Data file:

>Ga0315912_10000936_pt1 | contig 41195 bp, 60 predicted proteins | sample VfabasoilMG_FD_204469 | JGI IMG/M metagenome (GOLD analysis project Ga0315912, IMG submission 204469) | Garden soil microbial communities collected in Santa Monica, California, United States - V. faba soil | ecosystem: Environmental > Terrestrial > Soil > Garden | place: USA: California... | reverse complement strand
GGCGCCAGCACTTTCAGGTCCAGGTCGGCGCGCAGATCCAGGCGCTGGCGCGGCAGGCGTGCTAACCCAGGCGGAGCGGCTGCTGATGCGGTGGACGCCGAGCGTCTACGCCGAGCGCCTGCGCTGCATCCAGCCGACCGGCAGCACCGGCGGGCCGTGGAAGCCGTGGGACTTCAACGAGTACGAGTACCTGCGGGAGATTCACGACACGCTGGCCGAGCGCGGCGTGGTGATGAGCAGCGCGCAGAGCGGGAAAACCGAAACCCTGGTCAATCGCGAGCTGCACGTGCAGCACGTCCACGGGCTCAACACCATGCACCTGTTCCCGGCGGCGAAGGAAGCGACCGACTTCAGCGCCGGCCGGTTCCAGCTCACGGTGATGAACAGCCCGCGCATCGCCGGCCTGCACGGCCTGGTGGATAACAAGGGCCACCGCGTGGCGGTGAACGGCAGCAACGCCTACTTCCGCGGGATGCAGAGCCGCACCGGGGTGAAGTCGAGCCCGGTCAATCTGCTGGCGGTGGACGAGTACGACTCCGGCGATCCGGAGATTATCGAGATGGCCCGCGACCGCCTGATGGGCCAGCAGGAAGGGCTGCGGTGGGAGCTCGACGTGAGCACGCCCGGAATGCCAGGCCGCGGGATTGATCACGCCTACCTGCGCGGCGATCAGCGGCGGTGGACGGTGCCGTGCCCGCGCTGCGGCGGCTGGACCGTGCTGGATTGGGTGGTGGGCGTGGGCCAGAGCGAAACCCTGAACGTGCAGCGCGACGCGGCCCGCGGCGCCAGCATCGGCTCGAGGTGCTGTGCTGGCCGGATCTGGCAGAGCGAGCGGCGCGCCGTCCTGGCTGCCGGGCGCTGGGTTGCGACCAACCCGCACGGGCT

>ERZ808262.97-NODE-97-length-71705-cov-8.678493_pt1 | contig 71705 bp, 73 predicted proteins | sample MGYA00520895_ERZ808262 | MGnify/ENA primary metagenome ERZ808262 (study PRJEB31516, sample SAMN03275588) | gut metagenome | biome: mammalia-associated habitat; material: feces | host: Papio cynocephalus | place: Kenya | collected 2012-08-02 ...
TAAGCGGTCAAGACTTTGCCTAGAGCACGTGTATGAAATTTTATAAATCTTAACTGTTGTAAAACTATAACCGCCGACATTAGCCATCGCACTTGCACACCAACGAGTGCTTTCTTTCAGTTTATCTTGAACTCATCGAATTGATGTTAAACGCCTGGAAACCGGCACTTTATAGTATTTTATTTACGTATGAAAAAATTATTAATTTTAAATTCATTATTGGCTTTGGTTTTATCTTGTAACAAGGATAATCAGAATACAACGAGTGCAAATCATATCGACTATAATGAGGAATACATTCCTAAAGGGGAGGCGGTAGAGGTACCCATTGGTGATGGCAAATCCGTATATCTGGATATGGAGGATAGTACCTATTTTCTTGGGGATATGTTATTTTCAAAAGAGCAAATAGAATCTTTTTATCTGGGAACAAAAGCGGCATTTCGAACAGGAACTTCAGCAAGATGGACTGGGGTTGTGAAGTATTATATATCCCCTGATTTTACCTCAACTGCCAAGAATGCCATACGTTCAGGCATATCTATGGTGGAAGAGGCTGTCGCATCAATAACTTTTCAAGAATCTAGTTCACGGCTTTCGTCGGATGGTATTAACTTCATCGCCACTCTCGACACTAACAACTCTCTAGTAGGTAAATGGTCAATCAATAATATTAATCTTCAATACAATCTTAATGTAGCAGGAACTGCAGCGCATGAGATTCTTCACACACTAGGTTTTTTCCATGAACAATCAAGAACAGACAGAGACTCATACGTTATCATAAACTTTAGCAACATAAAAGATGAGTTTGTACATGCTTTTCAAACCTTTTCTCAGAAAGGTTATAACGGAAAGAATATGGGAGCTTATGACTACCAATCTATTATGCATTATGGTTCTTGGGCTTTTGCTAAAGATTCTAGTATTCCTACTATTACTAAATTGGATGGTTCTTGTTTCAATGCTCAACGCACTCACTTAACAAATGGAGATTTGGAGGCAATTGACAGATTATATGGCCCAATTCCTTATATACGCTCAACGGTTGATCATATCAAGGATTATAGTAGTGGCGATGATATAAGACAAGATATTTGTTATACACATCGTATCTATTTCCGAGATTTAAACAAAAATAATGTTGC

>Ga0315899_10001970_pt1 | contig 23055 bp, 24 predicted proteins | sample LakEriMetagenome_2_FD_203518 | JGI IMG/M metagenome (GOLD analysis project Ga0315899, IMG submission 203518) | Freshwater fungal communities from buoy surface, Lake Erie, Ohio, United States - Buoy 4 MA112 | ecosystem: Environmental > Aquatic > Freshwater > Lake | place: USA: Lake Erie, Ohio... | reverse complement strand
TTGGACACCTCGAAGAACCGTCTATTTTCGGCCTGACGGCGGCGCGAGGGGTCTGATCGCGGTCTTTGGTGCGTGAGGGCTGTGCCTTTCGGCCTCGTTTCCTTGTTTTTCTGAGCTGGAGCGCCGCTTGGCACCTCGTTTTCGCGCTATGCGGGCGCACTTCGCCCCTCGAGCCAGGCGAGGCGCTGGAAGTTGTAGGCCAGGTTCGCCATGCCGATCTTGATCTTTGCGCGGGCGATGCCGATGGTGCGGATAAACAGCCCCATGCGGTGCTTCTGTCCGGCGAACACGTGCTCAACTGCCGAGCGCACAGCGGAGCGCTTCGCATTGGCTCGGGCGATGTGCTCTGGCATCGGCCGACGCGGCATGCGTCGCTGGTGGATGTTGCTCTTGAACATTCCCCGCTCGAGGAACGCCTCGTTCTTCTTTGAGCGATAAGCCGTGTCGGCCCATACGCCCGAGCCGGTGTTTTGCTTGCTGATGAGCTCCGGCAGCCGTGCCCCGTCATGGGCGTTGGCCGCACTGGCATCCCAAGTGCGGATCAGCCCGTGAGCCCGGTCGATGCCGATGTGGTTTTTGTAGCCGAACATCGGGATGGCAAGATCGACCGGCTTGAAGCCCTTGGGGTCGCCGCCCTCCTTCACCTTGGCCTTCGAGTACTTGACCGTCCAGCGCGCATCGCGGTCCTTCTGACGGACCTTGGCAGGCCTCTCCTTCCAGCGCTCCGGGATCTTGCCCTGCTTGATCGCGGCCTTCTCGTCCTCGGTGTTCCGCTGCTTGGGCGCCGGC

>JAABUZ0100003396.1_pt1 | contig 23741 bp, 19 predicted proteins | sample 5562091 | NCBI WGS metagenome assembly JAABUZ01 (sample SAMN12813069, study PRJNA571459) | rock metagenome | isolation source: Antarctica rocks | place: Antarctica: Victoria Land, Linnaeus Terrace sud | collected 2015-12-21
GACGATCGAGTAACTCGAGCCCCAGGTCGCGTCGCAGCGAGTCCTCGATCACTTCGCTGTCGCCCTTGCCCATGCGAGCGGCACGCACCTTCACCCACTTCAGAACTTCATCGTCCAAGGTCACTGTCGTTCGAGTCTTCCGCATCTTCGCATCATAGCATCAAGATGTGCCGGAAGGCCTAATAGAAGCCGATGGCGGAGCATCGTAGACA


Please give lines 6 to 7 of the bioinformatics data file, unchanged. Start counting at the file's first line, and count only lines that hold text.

TTGGACACCTCGAAGAACCGTCTATTTTCGGCCTGACGGCGGCGCGAGGGGTCTGATCGCGGTCTTTGGTGCGTGAGGGCTGTGCCTTTCGGCCTCGTTTCCTTGTTTTTCTGAGCTGGAGCGCCGCTTGGCACCTCGTTTTCGCGCTATGCGGGCGCACTTCGCCCCTCGAGCCAGGCGAGGCGCTGGAAGTTGTAGGCCAGGTTCGCCATGCCGATCTTGATCTTTGCGCGGGCGATGCCGATGGTGCGGATAAACAGCCCCATGCGGTGCTTCTGTCCGGCGAACACGTGCTCAACTGCCGAGCGCACAGCGGAGCGCTTCGCATTGGCTCGGGCGATGTGCTCTGGCATCGGCCGACGCGGCATGCGTCGCTGGTGGATGTTGCTCTTGAACATTCCCCGCTCGAGGAACGCCTCGTTCTTCTTTGAGCGATAAGCCGTGTCGGCCCATACGCCCGAGCCGGTGTTTTGCTTGCTGATGAGCTCCGGCAGCCGTGCCCCGTCATGGGCGTTGGCCGCACTGGCATCCCAAGTGCGGATCAGCCCGTGAGCCCGGTCGATGCCGATGTGGTTTTTGTAGCCGAACATCGGGATGGCAAGATCGACCGGCTTGAAGCCCTTGGGGTCGCCGCCCTCCTTCACCTTGGCCTTCGAGTACTTGACCGTCCAGCGCGCATCGCGGTCCTTCTGACGGACCTTGGCAGGCCTCTCCTTCCAGCGCTCCGGGATCTTGCCCTGCTTGATCGCGGCCTTCTCGTCCTCGGTGTTCCGCTGCTTGGGCGCCGGC

>JAABUZ0100003396.1_pt1 | contig 23741 bp, 19 predicted proteins | sample 5562091 | NCBI WGS metagenome assembly JAABUZ01 (sample SAMN12813069, study PRJNA571459) | rock metagenome | isolation source: Antarctica rocks | place: Antarctica: Victoria Land, Linnaeus Terrace sud | collected 2015-12-21